Genetic analysis indicated that these viruses belonged to a single genotype previously detected in poultry. Antigenic analysis indicated that 12 of the 16 viruses were antigenically close to the H7-Re4 vaccine virus that has been used since January 2022, and the other four viruses showed reduced reactivity with the vaccine.
Animal studies indicated that all 16 viruses were nonlethal in mice, and four of six viruses showed reduced virulence in chickens upon intranasally inoculation. Importantly, the H7N9 viruses detected in this study exclusively bound to the avian-type receptors, having lost the capacity to bind to human-type receptors. Our study shows that vaccination slows the evolution of H7N9 virus by preventing its reassortment with other viruses and eliminates a harmful characteristic of H7N9 virus, namely its ability to bind to human-type receptors.

The early H7N9 viruses bound to human-type receptors with high affinity and to avian-type receptors with low affinity [5,47,48], which is a major reason why these viruses easily infected humans. However, since 2018, the receptor-binding preference of the H7N9 viruses we detected from poultry gradually changed: their affinity for avian-type receptors has gradually increased, and their affinity for human-type receptors has gradually declined [32].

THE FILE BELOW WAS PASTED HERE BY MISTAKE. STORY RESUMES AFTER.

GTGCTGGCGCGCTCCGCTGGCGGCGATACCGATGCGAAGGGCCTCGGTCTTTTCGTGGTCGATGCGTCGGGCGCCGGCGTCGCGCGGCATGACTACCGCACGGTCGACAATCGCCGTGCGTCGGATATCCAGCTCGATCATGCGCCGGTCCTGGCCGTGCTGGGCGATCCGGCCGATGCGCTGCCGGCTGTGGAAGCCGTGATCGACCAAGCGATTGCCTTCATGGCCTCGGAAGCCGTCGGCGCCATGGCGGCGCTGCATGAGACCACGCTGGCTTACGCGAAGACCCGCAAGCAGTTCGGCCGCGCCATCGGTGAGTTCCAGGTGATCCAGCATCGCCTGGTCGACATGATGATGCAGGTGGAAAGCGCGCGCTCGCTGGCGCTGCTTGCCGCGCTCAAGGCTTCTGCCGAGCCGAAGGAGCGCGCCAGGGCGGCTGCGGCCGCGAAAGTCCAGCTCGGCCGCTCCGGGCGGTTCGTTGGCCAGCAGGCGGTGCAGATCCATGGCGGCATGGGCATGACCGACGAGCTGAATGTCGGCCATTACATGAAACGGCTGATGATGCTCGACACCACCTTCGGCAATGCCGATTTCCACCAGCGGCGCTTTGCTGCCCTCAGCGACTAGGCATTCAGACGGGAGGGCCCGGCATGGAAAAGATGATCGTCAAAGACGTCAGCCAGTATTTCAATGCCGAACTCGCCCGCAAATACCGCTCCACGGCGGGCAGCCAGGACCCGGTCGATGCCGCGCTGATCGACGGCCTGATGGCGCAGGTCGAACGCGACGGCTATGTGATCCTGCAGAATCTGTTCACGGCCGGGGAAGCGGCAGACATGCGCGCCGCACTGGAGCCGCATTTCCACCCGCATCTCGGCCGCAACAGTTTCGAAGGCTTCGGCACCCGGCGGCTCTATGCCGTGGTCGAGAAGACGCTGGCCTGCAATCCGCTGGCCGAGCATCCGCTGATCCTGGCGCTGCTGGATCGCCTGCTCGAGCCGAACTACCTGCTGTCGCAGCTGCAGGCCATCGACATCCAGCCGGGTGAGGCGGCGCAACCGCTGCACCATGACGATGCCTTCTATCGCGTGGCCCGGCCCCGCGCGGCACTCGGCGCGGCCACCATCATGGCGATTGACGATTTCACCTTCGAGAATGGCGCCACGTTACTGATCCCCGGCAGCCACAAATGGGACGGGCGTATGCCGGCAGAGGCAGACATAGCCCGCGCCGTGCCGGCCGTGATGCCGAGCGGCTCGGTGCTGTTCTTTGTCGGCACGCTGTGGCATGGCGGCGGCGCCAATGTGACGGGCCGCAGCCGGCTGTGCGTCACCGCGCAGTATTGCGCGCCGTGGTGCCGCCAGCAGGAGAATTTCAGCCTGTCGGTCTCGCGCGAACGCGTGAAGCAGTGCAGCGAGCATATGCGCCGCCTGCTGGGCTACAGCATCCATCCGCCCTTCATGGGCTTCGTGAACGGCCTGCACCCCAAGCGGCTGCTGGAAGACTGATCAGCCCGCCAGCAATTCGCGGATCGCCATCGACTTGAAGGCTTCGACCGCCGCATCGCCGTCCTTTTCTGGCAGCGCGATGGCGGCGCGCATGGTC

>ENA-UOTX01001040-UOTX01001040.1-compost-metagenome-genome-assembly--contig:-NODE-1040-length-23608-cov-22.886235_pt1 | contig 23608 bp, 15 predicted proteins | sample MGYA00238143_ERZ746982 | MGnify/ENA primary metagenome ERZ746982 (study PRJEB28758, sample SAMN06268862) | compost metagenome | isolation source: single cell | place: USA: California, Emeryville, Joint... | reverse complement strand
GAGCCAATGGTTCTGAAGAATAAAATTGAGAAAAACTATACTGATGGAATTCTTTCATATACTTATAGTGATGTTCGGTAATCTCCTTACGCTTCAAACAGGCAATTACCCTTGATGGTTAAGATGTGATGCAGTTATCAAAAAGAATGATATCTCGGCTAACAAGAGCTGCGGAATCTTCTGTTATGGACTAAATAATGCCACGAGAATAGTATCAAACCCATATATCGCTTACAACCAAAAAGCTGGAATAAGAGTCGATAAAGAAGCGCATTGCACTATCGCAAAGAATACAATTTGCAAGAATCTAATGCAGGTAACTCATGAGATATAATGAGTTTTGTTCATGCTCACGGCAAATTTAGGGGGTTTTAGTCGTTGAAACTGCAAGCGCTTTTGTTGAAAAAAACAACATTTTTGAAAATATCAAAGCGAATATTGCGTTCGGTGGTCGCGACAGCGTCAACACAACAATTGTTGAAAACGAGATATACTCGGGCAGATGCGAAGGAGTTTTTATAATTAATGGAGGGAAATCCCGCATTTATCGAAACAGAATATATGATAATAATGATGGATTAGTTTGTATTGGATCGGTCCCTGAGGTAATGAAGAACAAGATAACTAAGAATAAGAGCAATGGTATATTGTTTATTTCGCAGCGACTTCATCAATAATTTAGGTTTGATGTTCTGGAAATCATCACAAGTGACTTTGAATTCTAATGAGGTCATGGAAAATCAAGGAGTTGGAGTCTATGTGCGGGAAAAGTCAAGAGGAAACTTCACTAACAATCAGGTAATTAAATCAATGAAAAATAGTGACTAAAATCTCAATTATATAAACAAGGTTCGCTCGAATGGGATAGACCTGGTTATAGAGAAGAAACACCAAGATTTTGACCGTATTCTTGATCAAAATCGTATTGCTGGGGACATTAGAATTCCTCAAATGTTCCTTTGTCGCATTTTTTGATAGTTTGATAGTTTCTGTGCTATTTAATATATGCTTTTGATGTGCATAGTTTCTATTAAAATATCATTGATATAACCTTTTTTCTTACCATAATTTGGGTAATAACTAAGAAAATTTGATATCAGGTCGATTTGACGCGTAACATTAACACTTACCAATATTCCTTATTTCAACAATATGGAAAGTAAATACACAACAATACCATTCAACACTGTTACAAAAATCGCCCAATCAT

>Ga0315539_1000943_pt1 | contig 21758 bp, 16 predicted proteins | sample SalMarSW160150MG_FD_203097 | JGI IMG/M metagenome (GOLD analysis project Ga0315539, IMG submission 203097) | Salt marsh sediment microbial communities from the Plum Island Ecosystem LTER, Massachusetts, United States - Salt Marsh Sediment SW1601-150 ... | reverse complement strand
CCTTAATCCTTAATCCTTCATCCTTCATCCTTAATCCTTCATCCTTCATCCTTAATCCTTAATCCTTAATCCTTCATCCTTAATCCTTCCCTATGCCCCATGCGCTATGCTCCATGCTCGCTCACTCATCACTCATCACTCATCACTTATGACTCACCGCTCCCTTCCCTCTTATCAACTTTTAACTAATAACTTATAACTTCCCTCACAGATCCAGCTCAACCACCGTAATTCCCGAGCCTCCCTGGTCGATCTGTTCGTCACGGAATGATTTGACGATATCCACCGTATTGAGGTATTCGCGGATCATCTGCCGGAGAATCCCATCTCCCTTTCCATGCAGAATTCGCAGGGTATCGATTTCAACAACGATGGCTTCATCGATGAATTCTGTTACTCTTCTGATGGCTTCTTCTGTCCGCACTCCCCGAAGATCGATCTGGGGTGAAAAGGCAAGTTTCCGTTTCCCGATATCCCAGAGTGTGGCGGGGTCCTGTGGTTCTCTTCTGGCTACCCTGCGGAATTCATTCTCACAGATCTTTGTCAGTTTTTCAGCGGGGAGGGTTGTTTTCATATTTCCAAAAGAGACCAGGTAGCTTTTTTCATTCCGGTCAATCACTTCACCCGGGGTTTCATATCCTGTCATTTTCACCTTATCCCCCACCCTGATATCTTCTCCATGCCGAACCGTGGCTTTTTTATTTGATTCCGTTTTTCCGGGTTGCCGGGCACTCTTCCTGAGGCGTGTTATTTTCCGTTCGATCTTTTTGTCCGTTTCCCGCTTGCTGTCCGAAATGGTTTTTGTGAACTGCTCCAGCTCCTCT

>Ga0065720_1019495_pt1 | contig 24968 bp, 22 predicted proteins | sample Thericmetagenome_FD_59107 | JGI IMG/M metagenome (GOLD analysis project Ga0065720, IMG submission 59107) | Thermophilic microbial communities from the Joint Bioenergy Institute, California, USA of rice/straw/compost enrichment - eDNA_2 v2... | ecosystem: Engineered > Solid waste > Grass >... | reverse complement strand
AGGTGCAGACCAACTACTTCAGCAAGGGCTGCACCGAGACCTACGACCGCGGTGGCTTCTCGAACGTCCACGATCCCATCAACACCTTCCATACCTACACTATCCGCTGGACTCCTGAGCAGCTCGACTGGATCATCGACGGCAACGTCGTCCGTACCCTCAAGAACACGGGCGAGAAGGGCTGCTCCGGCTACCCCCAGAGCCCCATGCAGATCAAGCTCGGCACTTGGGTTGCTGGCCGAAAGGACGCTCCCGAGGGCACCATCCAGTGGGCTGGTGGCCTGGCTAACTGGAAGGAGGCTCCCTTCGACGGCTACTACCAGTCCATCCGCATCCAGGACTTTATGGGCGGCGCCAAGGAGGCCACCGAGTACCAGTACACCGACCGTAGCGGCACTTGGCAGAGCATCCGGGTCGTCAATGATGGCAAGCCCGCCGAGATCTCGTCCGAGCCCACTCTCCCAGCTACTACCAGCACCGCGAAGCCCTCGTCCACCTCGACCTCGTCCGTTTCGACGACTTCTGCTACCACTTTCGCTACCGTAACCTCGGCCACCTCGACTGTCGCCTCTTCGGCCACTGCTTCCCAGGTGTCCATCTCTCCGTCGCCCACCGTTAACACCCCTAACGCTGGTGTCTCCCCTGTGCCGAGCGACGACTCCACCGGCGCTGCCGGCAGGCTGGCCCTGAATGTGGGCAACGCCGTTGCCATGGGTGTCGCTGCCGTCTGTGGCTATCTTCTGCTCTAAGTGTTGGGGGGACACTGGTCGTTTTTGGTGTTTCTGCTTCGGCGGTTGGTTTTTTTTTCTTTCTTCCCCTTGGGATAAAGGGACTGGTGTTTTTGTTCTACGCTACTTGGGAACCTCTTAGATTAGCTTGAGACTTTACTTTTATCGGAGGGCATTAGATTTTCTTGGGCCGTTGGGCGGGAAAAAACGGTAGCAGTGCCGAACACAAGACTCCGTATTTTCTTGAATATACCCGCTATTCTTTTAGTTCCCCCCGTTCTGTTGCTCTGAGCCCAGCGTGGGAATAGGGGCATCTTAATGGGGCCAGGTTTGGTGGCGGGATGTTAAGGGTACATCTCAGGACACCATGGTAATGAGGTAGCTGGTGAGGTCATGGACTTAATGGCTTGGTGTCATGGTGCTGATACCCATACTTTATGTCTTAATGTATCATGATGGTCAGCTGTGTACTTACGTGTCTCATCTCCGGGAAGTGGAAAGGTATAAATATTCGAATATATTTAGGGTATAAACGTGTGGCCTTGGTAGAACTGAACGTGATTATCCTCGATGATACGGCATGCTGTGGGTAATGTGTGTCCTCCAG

The viruses detected in this study exclusively bound to avian-type receptors. Although the underlying mechanism that has driven this receptor-binding change remains to be investigated, the fact that the surviving H7N9 viruses in vaccinated poultry have lost a key harmful trait indicates that vaccination does not cause the highly pathogenic avian influenza virus to become more dangerous to humans.

In conclusion, our study reveals the genetic evolution and biological properties of the H7N9 highly pathogenic avian influenza virus detected in recent years in China. Although antigenic differences could be easily detected between the surviving viruses and the vaccine seed strain, the lack of reassortment with other viruses and the loss of human-type receptor binding ability of existing H7N9 viruses strongly suggest that although vaccination alone cannot eradicate highly pathogenic H7N9 influenza viruses from poultry in a short time, surviving H7N9 viruses are not evolving faster or becoming more dangerous to humans.

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Although the evolutionary trend of H7N9 appears to be away from posing a public health threat, one lucky reassortment, or a handful of of the `right' amino acid changes, could change that trajectory overnight.  

All of which makes it important that researchers in China continue to study the virus, and update the poultry vaccine. 

While H7N9 isn't anywhere near the top of my pandemic concerns today, we've seen how swiftly things can change.  And with influenza viruses, it is wise never to say `never'.